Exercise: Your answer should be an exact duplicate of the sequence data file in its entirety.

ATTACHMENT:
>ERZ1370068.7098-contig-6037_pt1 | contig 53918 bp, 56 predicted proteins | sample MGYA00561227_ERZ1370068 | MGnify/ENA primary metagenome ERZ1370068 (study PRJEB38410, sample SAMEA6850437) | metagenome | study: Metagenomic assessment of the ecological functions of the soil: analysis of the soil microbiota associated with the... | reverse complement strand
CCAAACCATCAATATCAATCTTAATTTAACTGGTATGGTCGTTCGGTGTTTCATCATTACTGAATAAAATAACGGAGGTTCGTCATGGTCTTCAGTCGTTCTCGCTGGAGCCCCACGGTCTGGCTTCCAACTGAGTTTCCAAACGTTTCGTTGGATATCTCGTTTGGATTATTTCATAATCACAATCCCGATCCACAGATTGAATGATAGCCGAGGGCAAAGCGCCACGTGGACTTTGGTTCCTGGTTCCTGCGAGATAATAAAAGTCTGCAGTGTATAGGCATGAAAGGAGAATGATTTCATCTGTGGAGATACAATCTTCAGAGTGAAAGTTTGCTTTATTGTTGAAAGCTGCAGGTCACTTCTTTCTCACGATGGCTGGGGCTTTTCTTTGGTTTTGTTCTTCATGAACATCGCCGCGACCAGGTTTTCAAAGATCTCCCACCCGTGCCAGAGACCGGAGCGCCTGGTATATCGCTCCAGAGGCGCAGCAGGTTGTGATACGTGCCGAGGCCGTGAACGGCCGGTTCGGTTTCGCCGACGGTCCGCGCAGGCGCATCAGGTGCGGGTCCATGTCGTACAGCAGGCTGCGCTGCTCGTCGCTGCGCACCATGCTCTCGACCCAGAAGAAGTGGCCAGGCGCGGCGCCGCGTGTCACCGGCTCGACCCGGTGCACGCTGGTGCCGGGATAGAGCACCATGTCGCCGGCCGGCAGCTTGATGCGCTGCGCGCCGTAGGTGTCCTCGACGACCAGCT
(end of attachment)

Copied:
>ERZ1370068.7098-contig-6037_pt1 | contig 53918 bp, 56 predicted proteins | sample MGYA00561227_ERZ1370068 | MGnify/ENA primary metagenome ERZ1370068 (study PRJEB38410, sample SAMEA6850437) | metagenome | study: Metagenomic assessment of the ecological functions of the soil: analysis of the soil microbiota associated with the... | reverse complement strand
CCAAACCATCAATATCAATCTTAATTTAACTGGTATGGTCGTTCGGTGTTTCATCATTACTGAATAAAATAACGGAGGTTCGTCATGGTCTTCAGTCGTTCTCGCTGGAGCCCCACGGTCTGGCTTCCAACTGAGTTTCCAAACGTTTCGTTGGATATCTCGTTTGGATTATTTCATAATCACAATCCCGATCCACAGATTGAATGATAGCCGAGGGCAAAGCGCCACGTGGACTTTGGTTCCTGGTTCCTGCGAGATAATAAAAGTCTGCAGTGTATAGGCATGAAAGGAGAATGATTTCATCTGTGGAGATACAATCTTCAGAGTGAAAGTTTGCTTTATTGTTGAAAGCTGCAGGTCACTTCTTTCTCACGATGGCTGGGGCTTTTCTTTGGTTTTGTTCTTCATGAACATCGCCGCGACCAGGTTTTCAAAGATCTCCCACCCGTGCCAGAGACCGGAGCGCCTGGTATATCGCTCCAGAGGCGCAGCAGGTTGTGATACGTGCCGAGGCCGTGAACGGCCGGTTCGGTTTCGCCGACGGTCCGCGCAGGCGCATCAGGTGCGGGTCCATGTCGTACAGCAGGCTGCGCTGCTCGTCGCTGCGCACCATGCTCTCGACCCAGAAGAAGTGGCCAGGCGCGGCGCCGCGTGTCACCGGCTCGACCCGGTGCACGCTGGTGCCGGGATAGAGCACCATGTCGCCGGCCGGCAGCTTGATGCGCTGCGCGCCGTAGGTGTCCTCGACGACCAGCT